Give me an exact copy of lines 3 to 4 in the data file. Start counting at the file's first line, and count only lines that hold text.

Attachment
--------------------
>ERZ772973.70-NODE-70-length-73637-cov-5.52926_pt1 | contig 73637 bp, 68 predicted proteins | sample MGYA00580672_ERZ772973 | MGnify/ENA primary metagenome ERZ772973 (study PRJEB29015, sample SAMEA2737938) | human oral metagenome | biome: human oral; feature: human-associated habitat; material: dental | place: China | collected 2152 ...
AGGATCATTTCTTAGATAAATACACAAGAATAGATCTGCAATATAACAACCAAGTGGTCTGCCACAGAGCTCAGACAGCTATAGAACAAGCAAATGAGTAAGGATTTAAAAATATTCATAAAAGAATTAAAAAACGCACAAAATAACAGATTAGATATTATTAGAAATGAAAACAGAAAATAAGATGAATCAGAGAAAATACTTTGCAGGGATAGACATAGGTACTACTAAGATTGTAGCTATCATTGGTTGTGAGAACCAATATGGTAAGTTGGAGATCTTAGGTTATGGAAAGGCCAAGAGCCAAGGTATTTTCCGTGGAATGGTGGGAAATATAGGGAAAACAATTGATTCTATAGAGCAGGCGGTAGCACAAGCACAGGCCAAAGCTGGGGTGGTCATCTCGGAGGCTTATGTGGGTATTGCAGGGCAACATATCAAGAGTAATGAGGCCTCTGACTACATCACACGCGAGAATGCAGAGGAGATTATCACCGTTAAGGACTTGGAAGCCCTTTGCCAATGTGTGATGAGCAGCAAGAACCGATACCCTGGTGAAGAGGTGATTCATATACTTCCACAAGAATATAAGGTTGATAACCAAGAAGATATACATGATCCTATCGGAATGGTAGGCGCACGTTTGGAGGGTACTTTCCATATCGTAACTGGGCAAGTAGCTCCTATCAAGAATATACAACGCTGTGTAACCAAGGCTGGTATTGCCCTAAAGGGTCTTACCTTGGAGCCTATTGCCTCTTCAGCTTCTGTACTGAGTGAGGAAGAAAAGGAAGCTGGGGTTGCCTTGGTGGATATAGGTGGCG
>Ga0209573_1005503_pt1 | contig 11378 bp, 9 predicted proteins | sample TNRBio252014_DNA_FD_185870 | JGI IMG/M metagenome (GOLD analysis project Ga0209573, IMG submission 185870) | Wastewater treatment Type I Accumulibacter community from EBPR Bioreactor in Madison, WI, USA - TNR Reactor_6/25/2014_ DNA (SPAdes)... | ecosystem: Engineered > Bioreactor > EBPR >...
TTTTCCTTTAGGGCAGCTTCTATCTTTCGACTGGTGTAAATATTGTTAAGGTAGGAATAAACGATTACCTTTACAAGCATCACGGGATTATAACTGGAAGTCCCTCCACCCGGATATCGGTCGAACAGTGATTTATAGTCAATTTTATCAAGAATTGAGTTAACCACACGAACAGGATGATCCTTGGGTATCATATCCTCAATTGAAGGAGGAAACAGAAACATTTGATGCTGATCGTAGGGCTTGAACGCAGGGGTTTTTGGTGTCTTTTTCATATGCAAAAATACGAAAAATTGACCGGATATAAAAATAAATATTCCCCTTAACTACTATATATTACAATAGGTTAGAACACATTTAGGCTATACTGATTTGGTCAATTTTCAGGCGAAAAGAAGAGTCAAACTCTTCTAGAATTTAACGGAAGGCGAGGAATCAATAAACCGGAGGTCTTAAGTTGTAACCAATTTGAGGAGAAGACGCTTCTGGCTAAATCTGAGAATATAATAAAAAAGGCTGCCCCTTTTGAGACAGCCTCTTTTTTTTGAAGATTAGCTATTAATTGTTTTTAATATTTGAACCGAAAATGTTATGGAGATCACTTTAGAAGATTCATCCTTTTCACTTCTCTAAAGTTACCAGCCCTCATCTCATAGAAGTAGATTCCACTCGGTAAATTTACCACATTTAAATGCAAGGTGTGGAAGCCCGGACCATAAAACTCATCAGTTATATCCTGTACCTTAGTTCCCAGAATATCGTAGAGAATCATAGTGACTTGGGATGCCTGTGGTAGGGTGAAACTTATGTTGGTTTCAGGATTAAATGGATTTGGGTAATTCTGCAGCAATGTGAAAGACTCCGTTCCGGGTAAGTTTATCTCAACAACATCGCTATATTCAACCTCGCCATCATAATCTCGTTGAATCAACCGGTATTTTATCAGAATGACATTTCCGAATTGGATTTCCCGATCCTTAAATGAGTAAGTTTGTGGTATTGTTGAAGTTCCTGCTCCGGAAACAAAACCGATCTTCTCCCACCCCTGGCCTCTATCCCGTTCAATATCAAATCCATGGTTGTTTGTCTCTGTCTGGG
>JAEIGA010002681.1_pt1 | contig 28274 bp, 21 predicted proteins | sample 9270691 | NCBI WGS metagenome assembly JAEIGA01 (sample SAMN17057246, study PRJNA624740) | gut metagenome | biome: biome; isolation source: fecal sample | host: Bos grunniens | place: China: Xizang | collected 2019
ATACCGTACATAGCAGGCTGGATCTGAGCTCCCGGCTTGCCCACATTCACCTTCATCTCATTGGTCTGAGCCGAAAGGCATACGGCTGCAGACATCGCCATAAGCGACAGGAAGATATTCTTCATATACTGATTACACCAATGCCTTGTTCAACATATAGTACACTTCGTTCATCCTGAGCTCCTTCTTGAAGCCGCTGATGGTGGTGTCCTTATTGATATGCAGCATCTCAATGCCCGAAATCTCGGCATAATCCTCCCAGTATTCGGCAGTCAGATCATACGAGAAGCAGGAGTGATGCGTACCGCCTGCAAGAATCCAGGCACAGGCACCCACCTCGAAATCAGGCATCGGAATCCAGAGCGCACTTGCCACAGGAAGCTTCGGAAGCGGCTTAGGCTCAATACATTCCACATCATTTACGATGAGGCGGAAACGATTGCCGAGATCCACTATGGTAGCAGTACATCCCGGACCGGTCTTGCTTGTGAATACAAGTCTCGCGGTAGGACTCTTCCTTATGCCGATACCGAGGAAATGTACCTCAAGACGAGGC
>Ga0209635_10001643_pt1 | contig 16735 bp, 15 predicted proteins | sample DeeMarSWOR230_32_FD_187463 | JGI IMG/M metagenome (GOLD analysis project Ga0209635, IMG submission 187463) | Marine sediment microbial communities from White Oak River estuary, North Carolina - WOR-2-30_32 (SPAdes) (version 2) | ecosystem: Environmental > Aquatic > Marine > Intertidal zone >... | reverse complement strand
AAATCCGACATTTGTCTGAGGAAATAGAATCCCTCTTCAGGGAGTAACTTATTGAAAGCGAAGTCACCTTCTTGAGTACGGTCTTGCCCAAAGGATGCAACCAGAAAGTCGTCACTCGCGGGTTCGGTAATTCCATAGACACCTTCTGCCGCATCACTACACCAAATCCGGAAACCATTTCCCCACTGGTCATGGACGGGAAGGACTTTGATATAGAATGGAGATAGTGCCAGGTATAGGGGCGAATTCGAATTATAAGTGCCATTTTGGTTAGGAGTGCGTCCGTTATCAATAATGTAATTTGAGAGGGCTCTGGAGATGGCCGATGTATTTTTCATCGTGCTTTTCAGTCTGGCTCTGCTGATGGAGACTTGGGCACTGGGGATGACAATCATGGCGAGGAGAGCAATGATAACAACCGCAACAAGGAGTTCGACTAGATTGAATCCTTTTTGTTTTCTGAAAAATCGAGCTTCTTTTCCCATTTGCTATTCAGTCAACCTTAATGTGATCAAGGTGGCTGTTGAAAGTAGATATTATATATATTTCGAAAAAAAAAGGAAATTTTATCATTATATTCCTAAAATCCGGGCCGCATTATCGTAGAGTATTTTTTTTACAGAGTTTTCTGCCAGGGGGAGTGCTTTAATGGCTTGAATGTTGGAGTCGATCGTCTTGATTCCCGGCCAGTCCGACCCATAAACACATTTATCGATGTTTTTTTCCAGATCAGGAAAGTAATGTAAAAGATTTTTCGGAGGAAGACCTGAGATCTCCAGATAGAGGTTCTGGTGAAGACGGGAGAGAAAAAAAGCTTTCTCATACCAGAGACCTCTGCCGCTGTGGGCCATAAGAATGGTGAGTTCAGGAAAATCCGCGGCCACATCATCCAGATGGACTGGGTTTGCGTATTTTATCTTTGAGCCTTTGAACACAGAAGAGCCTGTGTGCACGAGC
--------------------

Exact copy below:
>Ga0209573_1005503_pt1 | contig 11378 bp, 9 predicted proteins | sample TNRBio252014_DNA_FD_185870 | JGI IMG/M metagenome (GOLD analysis project Ga0209573, IMG submission 185870) | Wastewater treatment Type I Accumulibacter community from EBPR Bioreactor in Madison, WI, USA - TNR Reactor_6/25/2014_ DNA (SPAdes)... | ecosystem: Engineered > Bioreactor > EBPR >...
TTTTCCTTTAGGGCAGCTTCTATCTTTCGACTGGTGTAAATATTGTTAAGGTAGGAATAAACGATTACCTTTACAAGCATCACGGGATTATAACTGGAAGTCCCTCCACCCGGATATCGGTCGAACAGTGATTTATAGTCAATTTTATCAAGAATTGAGTTAACCACACGAACAGGATGATCCTTGGGTATCATATCCTCAATTGAAGGAGGAAACAGAAACATTTGATGCTGATCGTAGGGCTTGAACGCAGGGGTTTTTGGTGTCTTTTTCATATGCAAAAATACGAAAAATTGACCGGATATAAAAATAAATATTCCCCTTAACTACTATATATTACAATAGGTTAGAACACATTTAGGCTATACTGATTTGGTCAATTTTCAGGCGAAAAGAAGAGTCAAACTCTTCTAGAATTTAACGGAAGGCGAGGAATCAATAAACCGGAGGTCTTAAGTTGTAACCAATTTGAGGAGAAGACGCTTCTGGCTAAATCTGAGAATATAATAAAAAAGGCTGCCCCTTTTGAGACAGCCTCTTTTTTTTGAAGATTAGCTATTAATTGTTTTTAATATTTGAACCGAAAATGTTATGGAGATCACTTTAGAAGATTCATCCTTTTCACTTCTCTAAAGTTACCAGCCCTCATCTCATAGAAGTAGATTCCACTCGGTAAATTTACCACATTTAAATGCAAGGTGTGGAAGCCCGGACCATAAAACTCATCAGTTATATCCTGTACCTTAGTTCCCAGAATATCGTAGAGAATCATAGTGACTTGGGATGCCTGTGGTAGGGTGAAACTTATGTTGGTTTCAGGATTAAATGGATTTGGGTAATTCTGCAGCAATGTGAAAGACTCCGTTCCGGGTAAGTTTATCTCAACAACATCGCTATATTCAACCTCGCCATCATAATCTCGTTGAATCAACCGGTATTTTATCAGAATGACATTTCCGAATTGGATTTCCCGATCCTTAAATGAGTAAGTTTGTGGTATTGTTGAAGTTCCTGCTCCGGAAACAAAACCGATCTTCTCCCACCCCTGGCCTCTATCCCGTTCAATATCAAATCCATGGTTGTTTGTCTCTGTCTGGG